One of the main reasons I started this blog was to inspire people to make cocktails at home.  To some, it can be a daunting task.  All those recipes and bottles can be overwhelming, then you just end up reaching for a beer.  So I’m always trying to think of ways to help ease people in the door.  For the next few weeks, I’ll be talking about how you can make a surprising number of drinks with two base spirits and four other bottles (plus some bitters and juices).  You’d be surprised how many classics and originals you can make with just bourbon, gin, orange liqueur, maraschino liqueur, Aperol, and sweet and dry vermouth (since it’s my blog and I make the rules, I’m counting the vermouths as one bottle).  Those six bottles should run you a grand total of about $100, depending on which brands you buy.  Not bad for a starter kit. Continue reading

Better Know a Classic: Bee’s Knees


Bee’s Knees

2 oz Gin <Boodles>
3/4 oz Honey Syrup*
1/2 oz Lemon Juice

Combine ingredients and shake with ice, strain into a chilled cocktail glass.  Garnish with lemon twist.  You can also change the amount of honey syrup and lemon to fit your palate.  Taken from Dale DeGroff’s The Craft of the Cocktail.


There are some classics that have quite the reputation, even to those not deeply entrenched in the cocktail world.  Your Manhattans, your Martinis, your Daquiris, and so on.  Then there are classics you discover when you get your first proper cocktail book, or when you go to a bar that has a whole portion of their menu devoted to Prohibition Era drinks (or even before) .  The Bee’s Knees falls into this camp. Continue reading

Better Know a Classic: Americano


Americano

1 1/2 oz Campari
1 1/2 oz Sweet Vermouth <ideally an Italian one like Martini and Rossi, but any vermouth will do>

Combine Campari and Sweet Vermouth in a rocks or highball glass with ice, top with club soda and give a quick stir.  Garnish with orange wedge or peel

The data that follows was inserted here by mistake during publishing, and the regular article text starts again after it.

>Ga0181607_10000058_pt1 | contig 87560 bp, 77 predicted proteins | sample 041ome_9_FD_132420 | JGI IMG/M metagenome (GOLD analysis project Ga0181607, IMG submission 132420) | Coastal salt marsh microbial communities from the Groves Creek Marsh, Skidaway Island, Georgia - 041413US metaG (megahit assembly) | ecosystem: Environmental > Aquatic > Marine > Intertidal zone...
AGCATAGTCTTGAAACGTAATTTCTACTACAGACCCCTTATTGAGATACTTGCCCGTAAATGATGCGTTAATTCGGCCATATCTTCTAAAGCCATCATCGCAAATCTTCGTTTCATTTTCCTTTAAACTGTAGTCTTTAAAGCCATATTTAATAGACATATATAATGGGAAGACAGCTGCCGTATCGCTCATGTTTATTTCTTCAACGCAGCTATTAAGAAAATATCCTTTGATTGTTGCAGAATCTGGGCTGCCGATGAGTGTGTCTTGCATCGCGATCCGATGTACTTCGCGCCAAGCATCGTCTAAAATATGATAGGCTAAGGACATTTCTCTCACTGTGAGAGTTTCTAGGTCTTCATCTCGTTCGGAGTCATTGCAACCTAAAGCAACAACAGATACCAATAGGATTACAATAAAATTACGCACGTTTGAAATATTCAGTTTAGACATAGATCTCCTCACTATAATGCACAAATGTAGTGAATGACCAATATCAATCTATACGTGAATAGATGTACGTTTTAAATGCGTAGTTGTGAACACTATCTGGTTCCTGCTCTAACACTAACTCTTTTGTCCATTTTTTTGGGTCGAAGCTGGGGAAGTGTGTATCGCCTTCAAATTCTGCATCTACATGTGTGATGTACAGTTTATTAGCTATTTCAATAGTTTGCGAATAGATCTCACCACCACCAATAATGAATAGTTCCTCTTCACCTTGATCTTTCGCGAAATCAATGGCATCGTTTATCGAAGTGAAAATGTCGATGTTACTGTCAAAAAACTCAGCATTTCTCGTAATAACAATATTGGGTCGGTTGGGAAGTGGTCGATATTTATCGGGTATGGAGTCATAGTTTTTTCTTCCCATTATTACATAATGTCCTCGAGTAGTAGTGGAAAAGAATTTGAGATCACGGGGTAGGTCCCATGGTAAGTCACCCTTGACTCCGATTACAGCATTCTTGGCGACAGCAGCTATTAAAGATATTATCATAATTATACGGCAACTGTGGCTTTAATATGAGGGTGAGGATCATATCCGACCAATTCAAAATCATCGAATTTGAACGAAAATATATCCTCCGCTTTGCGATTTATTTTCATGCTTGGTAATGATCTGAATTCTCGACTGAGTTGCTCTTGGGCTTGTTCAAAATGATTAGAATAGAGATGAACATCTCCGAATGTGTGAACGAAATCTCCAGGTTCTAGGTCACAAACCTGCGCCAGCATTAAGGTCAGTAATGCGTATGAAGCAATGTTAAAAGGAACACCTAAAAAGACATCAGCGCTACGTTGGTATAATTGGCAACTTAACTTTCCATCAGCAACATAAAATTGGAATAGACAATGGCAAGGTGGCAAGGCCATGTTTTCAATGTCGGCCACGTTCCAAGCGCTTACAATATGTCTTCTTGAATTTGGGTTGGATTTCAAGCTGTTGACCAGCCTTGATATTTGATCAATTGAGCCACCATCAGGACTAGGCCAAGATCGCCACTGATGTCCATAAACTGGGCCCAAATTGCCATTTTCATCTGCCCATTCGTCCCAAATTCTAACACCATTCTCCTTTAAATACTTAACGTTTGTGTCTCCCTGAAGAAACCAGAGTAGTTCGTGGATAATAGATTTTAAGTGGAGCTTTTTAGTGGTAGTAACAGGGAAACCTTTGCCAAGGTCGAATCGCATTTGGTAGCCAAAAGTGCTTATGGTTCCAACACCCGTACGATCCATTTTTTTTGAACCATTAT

This post is the first (kind of*) in a series on classic drinks.  I’m using the term “classic” loosely here, as a way to refer to standard drinks that everyone should know.  They don’t necessarily have to be old to be considered classic, but they do have to be delicious.

* Of course I just thought of this series title, but some of my previous posts certainly meet the criteria 
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Mr. Tomato Head


Bloody Muddle

Tomato Juice
Lemon Juice (and zest if you want)
Salt
Black Pepper
Worcestershire Sauce
Horseradish
Smoked Paprika
Hot Sauce
Fish Sauce
Celery Bitters
etc…
2-3 oz (give or take) Chesuncook Botanical Spirit

Combine ingredients in a pitcher, adjusting flavors as necessary. Add liquor to pint glass filled with ice, top with Bloody Muddle. Garnish with celery stalk and pickle spear or whatever.  Top with a few dashes of celery bitters. If you don’t have Chesuncook, use vodka, gin, tequila, mezcal… you get the idea


I’ve had somewhat of a love/hate relationship with tomatoes.  Growing up, I would only eat them in sauce form, whether it be pizza or pasta.  The thought of a slice of tomato on a burger or sandwich made me shudder.  Luckily, a trip to Italy in college finally opened my eyes to their deliciousness.  After that, they slowly worked their way onto my subs and even into salads.  There was one hurdle I still couldn’t get over…the Bloody Mary.   Continue reading